Updated: Jun 25
In honor of the Women's Vote Centennial this year, we will be baking some historical recipes from The Woman Suffrage Cook Book (1886.) Much like the Centennial Buckeye Cookbook (1876) we used for previous recipes, The Woman Suffrage Cook Book was compiled by women for women and was sold to raise money, in this case for the women's suffrage movement, but, no, it was not compiled or printed in Ohio.
Robert Parrott, Union County Historical Society President, was kind enough to share some great information with us on the women's suffrage movement in Marysville. For the next two weeks, as we celebrate our patriotism and the upcoming Fourth of July holiday, we are excited to share some stories of local women who fought to gain us the right to vote, a right we are proud to exercise as American citizens. Expect to see more suffragette baked goods and historical info in August (the anniversary of the passing of the 19th Amendment) and November (Election Day is November 3!)
This week, we will just be sharing some general background info on the suffragette movement as it pertains to Union County history before we delve into more specific biographies of some influential women.
After the Civil War, the 15th Amendment extended voting rights to all male citizens, regardless of race. This development led many women to question why the same rights were not guaranteed to them, and, as a result, groups formed to advocate for women's suffrage. Many of us recognize the names of women's suffrage leaders - Elizabeth Cady Stanton and Susan B. Anthony, for example, both of whom came to speak in Marysville in the 19th century and were reportedly pretty well received. Elizabeth Cady Stanton spoke at Union Hall on March 28, 1877 and Susan B. Anthony spoke at the Marysville Opera House and City Hall (demolished in 1933) on November 19, 1878.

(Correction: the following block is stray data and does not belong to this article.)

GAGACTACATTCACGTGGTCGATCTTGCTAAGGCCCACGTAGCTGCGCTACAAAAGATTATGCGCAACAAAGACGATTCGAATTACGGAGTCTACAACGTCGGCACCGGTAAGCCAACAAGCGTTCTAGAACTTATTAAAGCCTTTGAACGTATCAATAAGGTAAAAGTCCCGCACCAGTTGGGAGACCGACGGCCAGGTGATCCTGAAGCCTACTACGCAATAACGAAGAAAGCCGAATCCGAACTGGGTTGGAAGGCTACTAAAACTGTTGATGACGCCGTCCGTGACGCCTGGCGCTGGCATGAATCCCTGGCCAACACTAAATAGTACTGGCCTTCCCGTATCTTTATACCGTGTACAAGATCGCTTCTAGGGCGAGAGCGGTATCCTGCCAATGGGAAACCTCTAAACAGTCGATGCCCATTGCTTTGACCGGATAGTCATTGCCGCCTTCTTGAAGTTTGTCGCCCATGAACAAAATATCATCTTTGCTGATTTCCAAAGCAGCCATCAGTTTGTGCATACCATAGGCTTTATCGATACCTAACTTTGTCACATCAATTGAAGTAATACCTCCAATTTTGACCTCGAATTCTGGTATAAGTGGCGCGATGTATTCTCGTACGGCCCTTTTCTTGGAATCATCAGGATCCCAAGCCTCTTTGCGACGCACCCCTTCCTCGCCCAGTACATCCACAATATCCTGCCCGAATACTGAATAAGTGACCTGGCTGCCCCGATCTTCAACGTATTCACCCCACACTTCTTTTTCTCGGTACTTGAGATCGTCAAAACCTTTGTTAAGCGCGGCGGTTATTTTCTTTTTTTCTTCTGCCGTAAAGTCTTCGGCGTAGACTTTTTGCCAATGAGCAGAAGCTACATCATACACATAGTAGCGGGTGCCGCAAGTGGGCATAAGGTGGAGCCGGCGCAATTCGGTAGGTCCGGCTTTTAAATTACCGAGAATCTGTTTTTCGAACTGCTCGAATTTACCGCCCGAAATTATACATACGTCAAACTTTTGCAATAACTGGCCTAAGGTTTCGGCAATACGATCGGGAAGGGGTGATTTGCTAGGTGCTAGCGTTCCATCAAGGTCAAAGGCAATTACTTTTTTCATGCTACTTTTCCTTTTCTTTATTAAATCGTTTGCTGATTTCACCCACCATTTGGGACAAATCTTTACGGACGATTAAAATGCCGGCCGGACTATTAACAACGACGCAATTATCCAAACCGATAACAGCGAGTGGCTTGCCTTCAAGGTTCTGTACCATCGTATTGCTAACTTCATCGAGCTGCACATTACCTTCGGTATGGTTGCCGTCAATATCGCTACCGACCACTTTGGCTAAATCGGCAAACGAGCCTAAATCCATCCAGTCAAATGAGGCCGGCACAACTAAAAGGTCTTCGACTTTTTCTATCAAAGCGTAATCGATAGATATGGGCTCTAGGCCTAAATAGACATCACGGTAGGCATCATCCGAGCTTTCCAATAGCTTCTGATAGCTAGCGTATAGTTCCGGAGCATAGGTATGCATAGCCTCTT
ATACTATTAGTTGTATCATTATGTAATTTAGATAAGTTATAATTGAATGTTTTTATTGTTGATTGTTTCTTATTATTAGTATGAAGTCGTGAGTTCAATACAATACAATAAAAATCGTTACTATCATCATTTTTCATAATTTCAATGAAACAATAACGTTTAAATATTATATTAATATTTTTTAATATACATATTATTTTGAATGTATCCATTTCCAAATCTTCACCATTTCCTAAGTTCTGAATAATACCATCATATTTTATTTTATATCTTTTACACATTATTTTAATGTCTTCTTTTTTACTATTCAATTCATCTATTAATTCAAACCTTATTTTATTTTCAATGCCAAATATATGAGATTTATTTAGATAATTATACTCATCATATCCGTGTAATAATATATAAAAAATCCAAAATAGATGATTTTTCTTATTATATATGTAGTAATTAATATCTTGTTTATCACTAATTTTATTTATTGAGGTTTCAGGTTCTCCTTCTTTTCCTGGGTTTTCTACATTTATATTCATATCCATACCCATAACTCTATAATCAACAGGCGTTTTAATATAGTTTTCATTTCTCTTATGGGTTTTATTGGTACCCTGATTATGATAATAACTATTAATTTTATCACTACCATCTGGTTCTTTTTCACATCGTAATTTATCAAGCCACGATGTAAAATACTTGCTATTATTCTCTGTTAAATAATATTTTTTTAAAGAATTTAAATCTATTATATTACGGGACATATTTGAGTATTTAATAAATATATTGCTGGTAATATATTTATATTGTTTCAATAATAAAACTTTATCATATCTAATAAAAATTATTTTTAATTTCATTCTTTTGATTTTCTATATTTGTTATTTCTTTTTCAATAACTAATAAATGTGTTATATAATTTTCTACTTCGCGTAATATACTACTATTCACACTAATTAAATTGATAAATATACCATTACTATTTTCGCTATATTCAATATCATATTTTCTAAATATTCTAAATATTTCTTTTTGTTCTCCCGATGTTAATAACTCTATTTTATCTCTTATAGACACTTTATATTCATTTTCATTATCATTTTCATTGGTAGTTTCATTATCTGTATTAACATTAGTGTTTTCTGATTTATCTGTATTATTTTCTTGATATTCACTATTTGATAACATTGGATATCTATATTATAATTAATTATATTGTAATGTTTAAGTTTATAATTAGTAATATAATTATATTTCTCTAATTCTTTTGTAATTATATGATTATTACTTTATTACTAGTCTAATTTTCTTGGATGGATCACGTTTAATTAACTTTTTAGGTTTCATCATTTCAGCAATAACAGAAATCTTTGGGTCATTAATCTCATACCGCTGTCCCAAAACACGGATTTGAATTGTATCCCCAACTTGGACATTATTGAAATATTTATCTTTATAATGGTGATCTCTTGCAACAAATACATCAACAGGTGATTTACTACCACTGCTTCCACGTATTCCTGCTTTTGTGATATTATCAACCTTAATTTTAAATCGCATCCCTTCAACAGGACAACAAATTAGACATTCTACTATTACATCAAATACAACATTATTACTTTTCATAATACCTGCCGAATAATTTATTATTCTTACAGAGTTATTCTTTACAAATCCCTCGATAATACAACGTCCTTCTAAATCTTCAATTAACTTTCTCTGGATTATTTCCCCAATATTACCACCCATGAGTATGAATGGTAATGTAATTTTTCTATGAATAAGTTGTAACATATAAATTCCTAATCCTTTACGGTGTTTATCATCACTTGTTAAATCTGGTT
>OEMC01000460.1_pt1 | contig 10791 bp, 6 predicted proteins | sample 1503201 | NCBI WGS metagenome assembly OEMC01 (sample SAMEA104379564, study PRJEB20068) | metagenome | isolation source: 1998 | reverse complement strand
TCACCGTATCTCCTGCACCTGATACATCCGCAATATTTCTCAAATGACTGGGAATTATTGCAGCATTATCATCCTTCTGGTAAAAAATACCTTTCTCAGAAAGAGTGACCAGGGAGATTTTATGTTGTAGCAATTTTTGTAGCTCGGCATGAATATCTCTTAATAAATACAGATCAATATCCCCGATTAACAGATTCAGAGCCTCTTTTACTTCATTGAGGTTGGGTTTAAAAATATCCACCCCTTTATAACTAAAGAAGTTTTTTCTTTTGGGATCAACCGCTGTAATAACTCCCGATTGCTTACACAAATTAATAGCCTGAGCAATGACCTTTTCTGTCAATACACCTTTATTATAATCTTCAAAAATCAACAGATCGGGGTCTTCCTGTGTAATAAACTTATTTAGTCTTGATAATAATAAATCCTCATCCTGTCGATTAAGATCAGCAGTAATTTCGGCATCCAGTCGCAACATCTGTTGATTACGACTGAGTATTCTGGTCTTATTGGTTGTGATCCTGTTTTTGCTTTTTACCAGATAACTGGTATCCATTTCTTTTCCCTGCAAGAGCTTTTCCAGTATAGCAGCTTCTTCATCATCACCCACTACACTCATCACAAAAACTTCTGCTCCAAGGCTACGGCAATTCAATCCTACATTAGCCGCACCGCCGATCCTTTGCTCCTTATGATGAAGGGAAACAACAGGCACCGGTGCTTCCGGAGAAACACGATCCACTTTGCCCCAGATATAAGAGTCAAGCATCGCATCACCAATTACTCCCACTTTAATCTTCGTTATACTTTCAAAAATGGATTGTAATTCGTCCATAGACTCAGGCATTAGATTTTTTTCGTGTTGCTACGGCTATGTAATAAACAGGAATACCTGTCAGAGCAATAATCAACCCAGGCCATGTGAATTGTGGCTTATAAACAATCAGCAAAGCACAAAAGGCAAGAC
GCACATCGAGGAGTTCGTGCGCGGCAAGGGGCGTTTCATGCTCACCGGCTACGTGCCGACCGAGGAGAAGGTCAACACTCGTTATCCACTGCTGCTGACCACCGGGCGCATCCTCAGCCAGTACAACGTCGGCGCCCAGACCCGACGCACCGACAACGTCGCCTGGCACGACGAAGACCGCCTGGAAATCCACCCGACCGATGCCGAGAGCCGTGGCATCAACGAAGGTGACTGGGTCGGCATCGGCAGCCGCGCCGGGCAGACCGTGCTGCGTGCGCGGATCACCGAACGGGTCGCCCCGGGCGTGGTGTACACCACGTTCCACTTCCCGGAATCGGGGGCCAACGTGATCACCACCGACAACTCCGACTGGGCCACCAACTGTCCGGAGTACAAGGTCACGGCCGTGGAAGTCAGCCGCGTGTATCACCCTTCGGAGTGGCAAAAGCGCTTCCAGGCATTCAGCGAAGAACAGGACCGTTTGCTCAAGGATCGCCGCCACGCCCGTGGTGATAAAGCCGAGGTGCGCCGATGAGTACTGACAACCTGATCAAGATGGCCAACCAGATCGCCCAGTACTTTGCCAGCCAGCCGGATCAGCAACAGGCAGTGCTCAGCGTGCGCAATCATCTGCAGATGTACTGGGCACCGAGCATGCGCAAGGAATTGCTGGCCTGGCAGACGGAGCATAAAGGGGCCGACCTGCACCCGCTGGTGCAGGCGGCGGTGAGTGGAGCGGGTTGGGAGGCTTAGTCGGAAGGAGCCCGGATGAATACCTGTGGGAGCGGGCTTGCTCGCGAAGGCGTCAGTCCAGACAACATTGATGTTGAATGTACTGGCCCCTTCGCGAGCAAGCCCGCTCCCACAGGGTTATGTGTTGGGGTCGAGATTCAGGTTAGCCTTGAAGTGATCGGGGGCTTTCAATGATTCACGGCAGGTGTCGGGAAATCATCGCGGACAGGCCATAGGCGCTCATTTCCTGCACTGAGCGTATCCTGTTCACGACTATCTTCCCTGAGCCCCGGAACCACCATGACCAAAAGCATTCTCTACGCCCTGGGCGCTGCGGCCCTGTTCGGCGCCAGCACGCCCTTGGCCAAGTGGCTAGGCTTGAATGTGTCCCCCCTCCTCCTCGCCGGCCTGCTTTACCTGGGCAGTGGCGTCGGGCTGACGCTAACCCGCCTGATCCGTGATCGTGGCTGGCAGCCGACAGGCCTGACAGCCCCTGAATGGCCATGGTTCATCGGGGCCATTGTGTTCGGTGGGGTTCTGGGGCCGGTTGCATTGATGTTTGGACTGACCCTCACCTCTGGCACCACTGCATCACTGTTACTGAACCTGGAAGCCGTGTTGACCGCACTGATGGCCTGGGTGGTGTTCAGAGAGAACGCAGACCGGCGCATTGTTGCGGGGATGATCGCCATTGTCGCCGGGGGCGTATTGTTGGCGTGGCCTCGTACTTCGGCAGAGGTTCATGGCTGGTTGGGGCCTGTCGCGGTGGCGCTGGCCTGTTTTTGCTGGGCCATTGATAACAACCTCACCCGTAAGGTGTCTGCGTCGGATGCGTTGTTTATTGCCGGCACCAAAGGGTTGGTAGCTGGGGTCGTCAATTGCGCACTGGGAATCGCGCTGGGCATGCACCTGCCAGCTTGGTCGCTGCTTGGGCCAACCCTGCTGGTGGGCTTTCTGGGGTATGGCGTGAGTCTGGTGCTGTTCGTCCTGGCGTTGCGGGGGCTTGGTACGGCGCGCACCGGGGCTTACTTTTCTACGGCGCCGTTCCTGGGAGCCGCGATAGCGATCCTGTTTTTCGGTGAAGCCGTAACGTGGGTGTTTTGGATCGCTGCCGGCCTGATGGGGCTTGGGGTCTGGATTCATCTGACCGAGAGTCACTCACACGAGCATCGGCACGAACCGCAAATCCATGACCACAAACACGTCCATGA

On August 26, 1920, after some ups and downs and significant resistance, particularly from Southern states, the 19th Amendment became law and women were granted the right to vote. Eight million women cast their vote in the November 2, 1920 election. Kathryn Burcher Roosa of Broadway was probably the first woman to vote in Union County - she voted absentee on October 6 as she and her husband were going to be traveling. Molly Simmons Bump voted for Warren G. Harding on October 26. Helen Gorton from Irwin also claimed to be the first Union County woman to vote. In 1990, she made a pretty wonderful statement about women's involvement in politics: "Women are just as capable as men and bring something to politics that we need. Females see things a little differently than men and that perspective may be a welcome change in government." Most importantly, she also said, "every American, male or female, should never fail to exercise their right to vote."
Our suffragette recipe this week is pretty straightforward - thin, crispy ginger snaps! We used about 2 1/2 cups of flour in the recipe, plus more for our rolling surface. We chilled the dough before rolling, an easy way to improve rolling in a modern kitchen with electric refrigeration. We rolled the dough very thin, cut and baked on parchment-lined baking sheets for 8-10 minutes at 375 degrees. Then - and this is important if you are like us and prefer a very crispy cookie - after cooling the cookies on wire racks, we baked them again for 10 more minutes in a 300-degree oven. These are wonderful dunked in milk!
Ginger snaps will be for sale for $2 at our farm market shed Saturday, June 27 and Sunday, June 28 12:30-6pm, or by appointment. Proceeds benefit the Union County Historical Society.